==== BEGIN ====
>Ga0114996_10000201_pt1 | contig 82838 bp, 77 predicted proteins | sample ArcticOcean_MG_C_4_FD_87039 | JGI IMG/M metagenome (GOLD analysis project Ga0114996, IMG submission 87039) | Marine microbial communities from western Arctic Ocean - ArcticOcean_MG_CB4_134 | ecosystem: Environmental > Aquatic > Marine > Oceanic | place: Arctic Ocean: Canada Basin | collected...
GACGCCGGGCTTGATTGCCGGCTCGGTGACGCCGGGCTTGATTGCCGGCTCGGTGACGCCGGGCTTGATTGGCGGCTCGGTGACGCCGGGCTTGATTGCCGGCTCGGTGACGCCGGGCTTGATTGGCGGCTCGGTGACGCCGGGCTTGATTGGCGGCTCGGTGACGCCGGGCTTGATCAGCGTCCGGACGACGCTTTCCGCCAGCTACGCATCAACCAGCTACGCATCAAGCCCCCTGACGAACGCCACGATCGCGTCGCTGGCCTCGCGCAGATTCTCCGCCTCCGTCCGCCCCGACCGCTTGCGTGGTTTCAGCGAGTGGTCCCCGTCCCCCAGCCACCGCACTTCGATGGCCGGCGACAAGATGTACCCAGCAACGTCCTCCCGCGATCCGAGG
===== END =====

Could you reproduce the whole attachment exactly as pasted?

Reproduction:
>Ga0114996_10000201_pt1 | contig 82838 bp, 77 predicted proteins | sample ArcticOcean_MG_C_4_FD_87039 | JGI IMG/M metagenome (GOLD analysis project Ga0114996, IMG submission 87039) | Marine microbial communities from western Arctic Ocean - ArcticOcean_MG_CB4_134 | ecosystem: Environmental > Aquatic > Marine > Oceanic | place: Arctic Ocean: Canada Basin | collected...
GACGCCGGGCTTGATTGCCGGCTCGGTGACGCCGGGCTTGATTGCCGGCTCGGTGACGCCGGGCTTGATTGGCGGCTCGGTGACGCCGGGCTTGATTGCCGGCTCGGTGACGCCGGGCTTGATTGGCGGCTCGGTGACGCCGGGCTTGATTGGCGGCTCGGTGACGCCGGGCTTGATCAGCGTCCGGACGACGCTTTCCGCCAGCTACGCATCAACCAGCTACGCATCAAGCCCCCTGACGAACGCCACGATCGCGTCGCTGGCCTCGCGCAGATTCTCCGCCTCCGTCCGCCCCGACCGCTTGCGTGGTTTCAGCGAGTGGTCCCCGTCCCCCAGCCACCGCACTTCGATGGCCGGCGACAAGATGTACCCAGCAACGTCCTCCCGCGATCCGAGG